- Dr Charlotte Severne (Ngāti Tūwharetoa, Ngāi Tūhoe) has been appointed as the new Māori Trustee.
- Meka Whaitiri was fired on Thursday as a Minister of the Crown by Prime Minister, Jacinda Ardern. The decision was made after Prime Minister Ardern received a report into an incident that occurred between Ms Whaitiri and one of her staff on August 27. Ms Whaitiri’s portfolios had included Associate Minister for Crown/Māori Relations along with Minister of Customs, Associate Minister of Agriculture, Associate Minister of Forestry and Associate Minister of Local Government. Ms Whaitiri will remain as the Member of Parliament for Ikaroa Rawhiti.
- This week a reporter on mainstream radio, Heather du Plessis-Allan, when commenting on Prime Minister Ardern’s visit to Nauru for the Pacific Island Forum, advised listeners that the nation was a “hell hole” and that the Pacific Islands “are nothing but leeches on us”. When challenged about the inappropriateness of this comment, she sought to clarify that she was referring to the Governments of Pacific Islands, not the people. In our assessment, Ms du Plessis-Allan’s comments about Nauru and its economic exchange with New Zealand is almost certainty factually wrong, given it was New Zealand and Australia that largely consumed the island’s phosphate resources for agricultural production purposes, without sufficient recompense. e. the amount of a half pence per ton in 1921, being raised to one and a half pence in 1927 does have strong parallels with early purchases of Māori land, and extreme lowball prices being paid for resources due to uneven negotiation frameworks being set into motion. Unfortunately for Pasifika peoples, however, there is no equivalent of a Waitangi Tribunal for Nauruan people to raise this matter with the New Zealand Government now, nor for others such as Samoan people to raise issues of historic incidents of New Zealand Police brutality, etc. Given du Plessis-Allan’s comments, then perhaps there should be a parallel Pasifika Commission of Inquiry to address such matters to clarify how New Zealand has used Pasifika Islands for resources, labour, defence, and other purposes. Moreover, however, along with the ill-formed and offensive comments about other Pasifika nations, we consider Ms du Plessis-Allan also makes an incorrect assumption that New Zealand is not a Pasifika nation in and of itself; i.e. her statement indicates no acknowledgement that Aotearoa is the south edge of Pasifika and that Māori are part of Polynesia.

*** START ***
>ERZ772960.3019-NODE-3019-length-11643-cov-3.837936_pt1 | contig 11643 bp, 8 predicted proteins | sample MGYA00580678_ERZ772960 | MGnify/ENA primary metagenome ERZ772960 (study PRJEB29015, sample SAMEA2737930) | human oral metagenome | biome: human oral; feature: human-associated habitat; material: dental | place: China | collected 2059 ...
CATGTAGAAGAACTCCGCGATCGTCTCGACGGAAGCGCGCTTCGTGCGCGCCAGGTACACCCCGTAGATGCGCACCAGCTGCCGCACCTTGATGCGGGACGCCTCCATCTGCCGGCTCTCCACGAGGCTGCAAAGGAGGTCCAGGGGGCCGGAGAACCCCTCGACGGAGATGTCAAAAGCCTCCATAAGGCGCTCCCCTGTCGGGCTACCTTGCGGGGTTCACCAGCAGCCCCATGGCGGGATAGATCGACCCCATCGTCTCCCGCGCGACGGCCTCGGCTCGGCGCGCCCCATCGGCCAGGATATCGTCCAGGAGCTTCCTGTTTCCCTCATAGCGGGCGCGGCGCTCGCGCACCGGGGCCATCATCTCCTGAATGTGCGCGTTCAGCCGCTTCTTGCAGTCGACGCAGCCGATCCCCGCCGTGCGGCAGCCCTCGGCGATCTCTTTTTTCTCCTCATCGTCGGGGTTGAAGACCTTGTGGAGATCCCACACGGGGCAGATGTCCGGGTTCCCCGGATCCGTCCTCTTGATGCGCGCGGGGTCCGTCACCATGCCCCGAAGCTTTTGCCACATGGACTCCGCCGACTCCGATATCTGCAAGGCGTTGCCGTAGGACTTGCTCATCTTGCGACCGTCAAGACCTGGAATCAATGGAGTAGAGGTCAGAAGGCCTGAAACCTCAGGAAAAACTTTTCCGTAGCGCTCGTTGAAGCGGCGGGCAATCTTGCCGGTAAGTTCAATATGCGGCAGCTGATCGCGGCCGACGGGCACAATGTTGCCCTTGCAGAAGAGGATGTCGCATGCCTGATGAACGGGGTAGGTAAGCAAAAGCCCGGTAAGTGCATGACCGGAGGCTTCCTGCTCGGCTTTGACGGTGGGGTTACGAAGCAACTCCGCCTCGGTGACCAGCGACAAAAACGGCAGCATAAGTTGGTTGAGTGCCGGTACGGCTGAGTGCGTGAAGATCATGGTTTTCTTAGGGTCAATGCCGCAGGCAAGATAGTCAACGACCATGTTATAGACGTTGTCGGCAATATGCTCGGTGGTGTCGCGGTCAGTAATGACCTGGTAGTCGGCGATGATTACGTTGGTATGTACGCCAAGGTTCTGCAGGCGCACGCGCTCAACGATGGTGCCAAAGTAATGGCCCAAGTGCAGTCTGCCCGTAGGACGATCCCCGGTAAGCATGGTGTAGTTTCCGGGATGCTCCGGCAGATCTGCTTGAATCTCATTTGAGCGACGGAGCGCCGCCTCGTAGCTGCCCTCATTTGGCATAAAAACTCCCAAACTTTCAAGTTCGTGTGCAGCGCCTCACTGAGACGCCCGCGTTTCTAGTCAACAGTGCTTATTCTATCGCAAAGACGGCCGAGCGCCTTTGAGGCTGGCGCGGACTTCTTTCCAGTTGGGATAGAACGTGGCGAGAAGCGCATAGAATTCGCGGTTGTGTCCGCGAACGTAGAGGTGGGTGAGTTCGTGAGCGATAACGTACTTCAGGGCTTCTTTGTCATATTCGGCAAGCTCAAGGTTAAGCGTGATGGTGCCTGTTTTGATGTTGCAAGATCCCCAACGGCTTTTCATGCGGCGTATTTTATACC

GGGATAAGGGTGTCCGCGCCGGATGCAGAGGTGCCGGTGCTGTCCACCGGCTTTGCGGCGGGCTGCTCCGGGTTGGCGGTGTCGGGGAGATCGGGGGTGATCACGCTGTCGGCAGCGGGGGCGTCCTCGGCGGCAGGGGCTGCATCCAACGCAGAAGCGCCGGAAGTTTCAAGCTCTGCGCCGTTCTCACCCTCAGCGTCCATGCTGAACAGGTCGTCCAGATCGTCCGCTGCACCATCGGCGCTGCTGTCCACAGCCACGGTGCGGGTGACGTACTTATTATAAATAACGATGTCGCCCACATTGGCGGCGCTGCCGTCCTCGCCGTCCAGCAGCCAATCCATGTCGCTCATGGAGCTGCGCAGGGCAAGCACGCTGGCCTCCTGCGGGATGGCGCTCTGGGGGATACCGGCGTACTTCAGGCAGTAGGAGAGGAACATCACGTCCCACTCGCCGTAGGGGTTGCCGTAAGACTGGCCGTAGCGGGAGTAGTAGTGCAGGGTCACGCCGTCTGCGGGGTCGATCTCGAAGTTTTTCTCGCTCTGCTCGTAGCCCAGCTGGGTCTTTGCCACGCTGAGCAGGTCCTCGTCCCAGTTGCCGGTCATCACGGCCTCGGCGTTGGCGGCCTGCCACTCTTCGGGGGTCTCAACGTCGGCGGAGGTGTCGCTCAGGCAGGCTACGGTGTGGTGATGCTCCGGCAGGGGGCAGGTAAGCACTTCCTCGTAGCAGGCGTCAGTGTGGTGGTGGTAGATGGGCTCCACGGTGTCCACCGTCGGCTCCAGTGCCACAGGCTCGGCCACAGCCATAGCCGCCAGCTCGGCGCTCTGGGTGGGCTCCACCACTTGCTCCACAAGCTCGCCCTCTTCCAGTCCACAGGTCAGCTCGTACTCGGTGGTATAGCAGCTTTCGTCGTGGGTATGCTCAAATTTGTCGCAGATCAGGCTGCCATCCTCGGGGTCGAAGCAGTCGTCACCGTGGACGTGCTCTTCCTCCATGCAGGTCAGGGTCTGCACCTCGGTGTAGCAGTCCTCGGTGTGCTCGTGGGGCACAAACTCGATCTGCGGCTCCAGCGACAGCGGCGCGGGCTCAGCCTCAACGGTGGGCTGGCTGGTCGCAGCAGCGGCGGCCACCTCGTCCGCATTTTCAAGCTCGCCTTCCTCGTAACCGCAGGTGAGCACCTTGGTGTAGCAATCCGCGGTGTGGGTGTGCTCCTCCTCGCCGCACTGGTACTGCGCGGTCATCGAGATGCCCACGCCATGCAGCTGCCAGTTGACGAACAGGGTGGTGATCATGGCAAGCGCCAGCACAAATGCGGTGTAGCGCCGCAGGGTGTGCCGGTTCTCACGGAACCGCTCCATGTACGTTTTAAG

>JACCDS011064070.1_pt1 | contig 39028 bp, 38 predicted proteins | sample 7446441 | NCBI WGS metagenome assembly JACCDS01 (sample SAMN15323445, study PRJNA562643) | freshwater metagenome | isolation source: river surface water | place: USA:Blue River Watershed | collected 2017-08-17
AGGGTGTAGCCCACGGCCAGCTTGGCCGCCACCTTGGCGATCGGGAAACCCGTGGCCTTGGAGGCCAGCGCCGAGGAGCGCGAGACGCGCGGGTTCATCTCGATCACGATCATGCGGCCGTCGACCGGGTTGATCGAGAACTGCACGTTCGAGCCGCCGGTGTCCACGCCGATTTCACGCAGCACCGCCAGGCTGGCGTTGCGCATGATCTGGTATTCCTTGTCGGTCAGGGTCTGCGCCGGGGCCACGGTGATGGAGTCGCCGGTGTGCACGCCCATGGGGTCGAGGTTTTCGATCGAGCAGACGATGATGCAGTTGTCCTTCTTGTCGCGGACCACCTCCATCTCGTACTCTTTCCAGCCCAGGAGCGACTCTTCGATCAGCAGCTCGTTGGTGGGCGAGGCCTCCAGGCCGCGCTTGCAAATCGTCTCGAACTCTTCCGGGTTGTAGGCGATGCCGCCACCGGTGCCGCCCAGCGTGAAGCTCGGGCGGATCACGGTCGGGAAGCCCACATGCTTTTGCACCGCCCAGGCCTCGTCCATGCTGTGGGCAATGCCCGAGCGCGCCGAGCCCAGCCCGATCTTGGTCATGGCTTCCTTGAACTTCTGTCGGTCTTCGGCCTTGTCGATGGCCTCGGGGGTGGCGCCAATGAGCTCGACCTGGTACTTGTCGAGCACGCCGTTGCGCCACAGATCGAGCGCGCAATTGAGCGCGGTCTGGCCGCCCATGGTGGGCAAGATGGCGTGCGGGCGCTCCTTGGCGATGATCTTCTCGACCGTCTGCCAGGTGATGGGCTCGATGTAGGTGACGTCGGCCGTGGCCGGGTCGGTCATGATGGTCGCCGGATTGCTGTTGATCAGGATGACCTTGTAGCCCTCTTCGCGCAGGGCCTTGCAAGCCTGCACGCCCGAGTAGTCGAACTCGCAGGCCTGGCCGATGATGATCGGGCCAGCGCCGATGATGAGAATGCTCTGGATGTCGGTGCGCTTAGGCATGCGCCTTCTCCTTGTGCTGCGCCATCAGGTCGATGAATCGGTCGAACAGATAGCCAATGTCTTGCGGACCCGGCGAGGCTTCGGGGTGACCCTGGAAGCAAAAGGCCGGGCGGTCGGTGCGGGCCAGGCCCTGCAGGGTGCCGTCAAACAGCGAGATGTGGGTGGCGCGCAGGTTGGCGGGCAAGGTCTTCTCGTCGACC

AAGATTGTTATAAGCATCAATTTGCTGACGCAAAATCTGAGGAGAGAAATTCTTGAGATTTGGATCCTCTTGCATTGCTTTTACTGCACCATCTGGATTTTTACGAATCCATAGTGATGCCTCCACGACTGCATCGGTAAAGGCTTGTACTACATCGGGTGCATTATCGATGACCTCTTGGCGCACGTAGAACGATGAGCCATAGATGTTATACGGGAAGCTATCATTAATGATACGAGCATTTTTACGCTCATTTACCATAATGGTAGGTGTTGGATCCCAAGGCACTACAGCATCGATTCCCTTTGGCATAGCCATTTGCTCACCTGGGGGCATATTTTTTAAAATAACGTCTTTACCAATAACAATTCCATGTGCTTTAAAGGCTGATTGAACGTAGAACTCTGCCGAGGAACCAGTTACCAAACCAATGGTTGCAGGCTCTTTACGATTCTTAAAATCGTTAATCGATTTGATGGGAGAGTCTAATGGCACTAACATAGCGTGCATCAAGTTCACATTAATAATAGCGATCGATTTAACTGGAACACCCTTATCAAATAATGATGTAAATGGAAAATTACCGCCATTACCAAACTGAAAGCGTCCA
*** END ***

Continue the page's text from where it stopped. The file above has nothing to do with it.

- This week celebrations of the Women’s Suffrage Movement have been held, as it is 125 years since New Zealand women won the right to vote – i.e. 19 September 1893. Accordingly, from then Māori women were able to vote for Māori men who were standing for election in one of the four Māori Parliamentary seats, established earlier in 1876. In 1919 women won the right to stand for Parliament in New Zealand, and the first Māori wahine to attempt to do so was Rehutai Maihi, in 1935. In 1949, following the death of her husband, Potiki Ratana, Iriaka Ratana became the first Māori woman to succeed at winning a seat in Parliament. Later, in 1972, Whetu Tirikatene became the first wahine Māori member of Cabinet. The first wahine Māori Prime Minister is yet to be determined.
- This week the Government’s tax working group has released an interim report. We are reviewing this for implications for Māori, in particular Māori land tax issues, etc.
- Ngāi Tahu Tourism has announced that it is adjusting wages to ensure all staff are paid at least the living wage of $20.55 per hour.
- The Māori Carbon Foundation has selected Donna Awatere Huata as their first Māori Climate Commissioner. The role is designed to facilitate opportunities for Māori to learn about climate change. Ms Awatere Huata has a controversial past, including being convicted and jailed for fraud in 2005. (Equally she has a history as a Māori rights activist, a writer, and as a former Member of Parliament.)
- On Wednesday the Equal Pay Amendment Bill was introduced in Parliament. The purpose of this bill is to improve the process for raising and progressing pay equity claims, and to eliminate gender discrimination in the areas of remuneration and employment terms and conditions for work done within female dominated jobs. We note this bill should have a positive effect for Māori as wāhine Māori are, collectively, one of the lowest paid groupings within the workforce.
 This is the amount the British Phosphate Commissioners paid; the New Zealand Government was a part of this board.